Are CFDs taxable in Australia?
The taxation of Contracts for Difference and the question ‘are CFDs Taxable in Australia?’ is a very complex one and is dealt with comprehensively in the ATO Taxation Ruling TR 2005/15. If you want to read the ruling, good luck, it’s quite a decent piece of legalese. I’ve done my best to summarise what I think it means for the average CFD trader in this article. Don’t fall foul of the Tax Office as there can be significant financial repercussions for those that do. If in doubt, please contact a qualified taxation professional. The Tax Practitioners Board (TPB) might be a good place to start.
The ATO ruling on CFDs states, ‘is about the income tax consequences of entering into financial contracts for contracts for difference’. In case you’re not aware, Contracts for difference are derivatives that allow investors and traders to go long or short on the movements in price of an underlying asset, without the ownership of the underlying asset. That’s what this website is about, so I assume you’re in the right place.
Features of Contracts for Difference that are highly relevant to their taxation status include;
- Contracts are typically held for a short period of time, normally in the hours or days and rarely for months;
- Contract for Difference traders are normally more experienced that the average trader or investor;
- The holder of the contract for difference makes a net gain or loss based on the price movement of the underlying asset from the starting time and end time of the asset. It’s possible there may also be fees or interest incurred, normally to do with the length the contract was open.
The ATO’s ruling on Contracts for Difference was as follows;
A gain from a financial contract for difference will be assessable income under section 6-5 of the Income Tax Assessment Act 1997 where the transaction is entered into as ‘an ordinary incident of carrying on a business, or where the profit was obtained in a business operation or commercial transaction for the purpose of profit making.’1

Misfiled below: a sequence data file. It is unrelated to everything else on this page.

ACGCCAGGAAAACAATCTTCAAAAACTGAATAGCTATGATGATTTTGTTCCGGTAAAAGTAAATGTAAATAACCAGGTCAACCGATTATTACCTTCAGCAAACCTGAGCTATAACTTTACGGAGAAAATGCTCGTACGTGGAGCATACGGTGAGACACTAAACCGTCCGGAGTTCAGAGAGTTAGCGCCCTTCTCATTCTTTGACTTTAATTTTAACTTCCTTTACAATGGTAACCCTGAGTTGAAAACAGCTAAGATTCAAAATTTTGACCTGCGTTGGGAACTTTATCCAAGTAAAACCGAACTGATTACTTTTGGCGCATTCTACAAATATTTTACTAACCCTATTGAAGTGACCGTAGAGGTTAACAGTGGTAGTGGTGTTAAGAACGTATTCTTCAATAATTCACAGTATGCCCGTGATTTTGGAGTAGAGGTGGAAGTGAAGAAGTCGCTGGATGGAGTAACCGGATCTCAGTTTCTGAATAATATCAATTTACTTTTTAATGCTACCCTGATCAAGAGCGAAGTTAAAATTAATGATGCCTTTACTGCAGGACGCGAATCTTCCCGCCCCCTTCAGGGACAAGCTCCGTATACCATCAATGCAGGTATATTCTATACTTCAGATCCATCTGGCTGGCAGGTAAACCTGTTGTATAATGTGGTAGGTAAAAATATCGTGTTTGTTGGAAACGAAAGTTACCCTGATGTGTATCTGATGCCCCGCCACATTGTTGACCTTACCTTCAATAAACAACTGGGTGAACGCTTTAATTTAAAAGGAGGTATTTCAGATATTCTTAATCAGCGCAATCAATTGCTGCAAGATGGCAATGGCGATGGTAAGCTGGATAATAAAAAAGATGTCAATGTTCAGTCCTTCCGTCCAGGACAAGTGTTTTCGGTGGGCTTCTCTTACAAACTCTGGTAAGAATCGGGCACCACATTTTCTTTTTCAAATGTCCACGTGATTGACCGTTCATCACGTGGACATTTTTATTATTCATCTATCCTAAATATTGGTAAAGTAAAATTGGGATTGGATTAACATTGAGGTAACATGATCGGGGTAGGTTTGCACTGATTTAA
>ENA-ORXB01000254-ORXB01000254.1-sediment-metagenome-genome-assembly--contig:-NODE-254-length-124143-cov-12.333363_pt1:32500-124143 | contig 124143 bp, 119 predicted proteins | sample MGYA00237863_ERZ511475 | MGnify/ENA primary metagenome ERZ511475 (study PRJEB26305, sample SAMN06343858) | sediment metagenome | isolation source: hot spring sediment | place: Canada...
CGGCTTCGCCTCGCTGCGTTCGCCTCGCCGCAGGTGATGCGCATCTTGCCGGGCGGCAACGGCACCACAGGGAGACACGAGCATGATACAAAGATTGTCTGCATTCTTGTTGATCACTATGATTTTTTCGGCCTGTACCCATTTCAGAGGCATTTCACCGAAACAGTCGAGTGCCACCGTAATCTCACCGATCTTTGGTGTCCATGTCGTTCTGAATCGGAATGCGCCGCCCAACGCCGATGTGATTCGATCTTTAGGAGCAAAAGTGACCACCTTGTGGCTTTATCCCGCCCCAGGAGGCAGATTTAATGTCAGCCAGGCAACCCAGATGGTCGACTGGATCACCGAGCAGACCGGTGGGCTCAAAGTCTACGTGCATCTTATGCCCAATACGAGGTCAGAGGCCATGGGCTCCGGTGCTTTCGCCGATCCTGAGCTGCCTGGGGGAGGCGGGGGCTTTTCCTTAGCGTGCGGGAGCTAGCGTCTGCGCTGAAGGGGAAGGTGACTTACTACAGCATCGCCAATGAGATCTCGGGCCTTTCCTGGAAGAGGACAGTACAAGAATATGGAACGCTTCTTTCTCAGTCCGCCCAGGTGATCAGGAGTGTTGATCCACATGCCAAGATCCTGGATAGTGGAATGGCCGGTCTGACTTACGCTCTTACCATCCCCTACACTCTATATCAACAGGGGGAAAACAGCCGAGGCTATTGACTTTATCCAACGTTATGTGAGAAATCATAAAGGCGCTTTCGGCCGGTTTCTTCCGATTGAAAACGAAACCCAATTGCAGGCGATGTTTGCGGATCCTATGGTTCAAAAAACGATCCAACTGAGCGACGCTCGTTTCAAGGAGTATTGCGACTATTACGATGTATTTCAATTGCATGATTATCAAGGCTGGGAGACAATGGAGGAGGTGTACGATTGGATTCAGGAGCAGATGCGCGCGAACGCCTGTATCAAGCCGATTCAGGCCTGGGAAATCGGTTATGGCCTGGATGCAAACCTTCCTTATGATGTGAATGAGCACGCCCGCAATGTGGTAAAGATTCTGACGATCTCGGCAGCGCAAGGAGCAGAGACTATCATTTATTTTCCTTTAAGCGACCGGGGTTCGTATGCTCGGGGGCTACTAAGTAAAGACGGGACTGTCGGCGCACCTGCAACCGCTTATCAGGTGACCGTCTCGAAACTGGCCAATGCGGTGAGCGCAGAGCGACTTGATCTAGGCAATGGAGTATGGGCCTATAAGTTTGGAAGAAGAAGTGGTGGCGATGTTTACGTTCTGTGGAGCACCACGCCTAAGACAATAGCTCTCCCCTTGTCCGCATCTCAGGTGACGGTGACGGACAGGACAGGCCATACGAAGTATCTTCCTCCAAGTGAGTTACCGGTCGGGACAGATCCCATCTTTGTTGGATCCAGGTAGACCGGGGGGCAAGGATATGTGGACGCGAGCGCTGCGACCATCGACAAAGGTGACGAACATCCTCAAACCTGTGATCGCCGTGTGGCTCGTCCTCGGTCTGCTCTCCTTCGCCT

A loss from a financial contract for difference will be an allowable deduction under section 8-1 of the Income Tax Assessment Act 1997, again where ‘the transaction is entered into as an ordinary incident of carrying on a business or in a business operation or commercial transaction for the purpose of profit making.’ 1
For individual taxpayers, the gain form a financial contract for difference is assessable income under section 15-15 of the ITAA 1997, and a loss an allowable deduction, again under 25-40 of the ITAA 1997. This is when ‘carrying on or carrying out a profit-making undertaking or scheme.’1
If CFDs are entered into for the purposes of recreational gambling, they are not assessesable for the purposes of income tax or capital gains. Be aware that the ATO considers gambling as things like horse racing or lottery tickets; if you are entering into contracts for difference it’s more likely that you behaviour is considered a profit-making undertaking.
To determine whether you are ‘carrying on a business’ when trading CFDs the following factors come into account:
Motivation – Whether you intend to trade for a profit
Behaviour – How frequently, repetitively and what volume do you normally trade?
Organisation – Do you have a registered business name and ABN? Do you keep close record of your trading activities?
Skill – Can you demonstrate that you are not just gambling on the markets.
Capital – How much and how well organised is the amount you are investing into the market each day?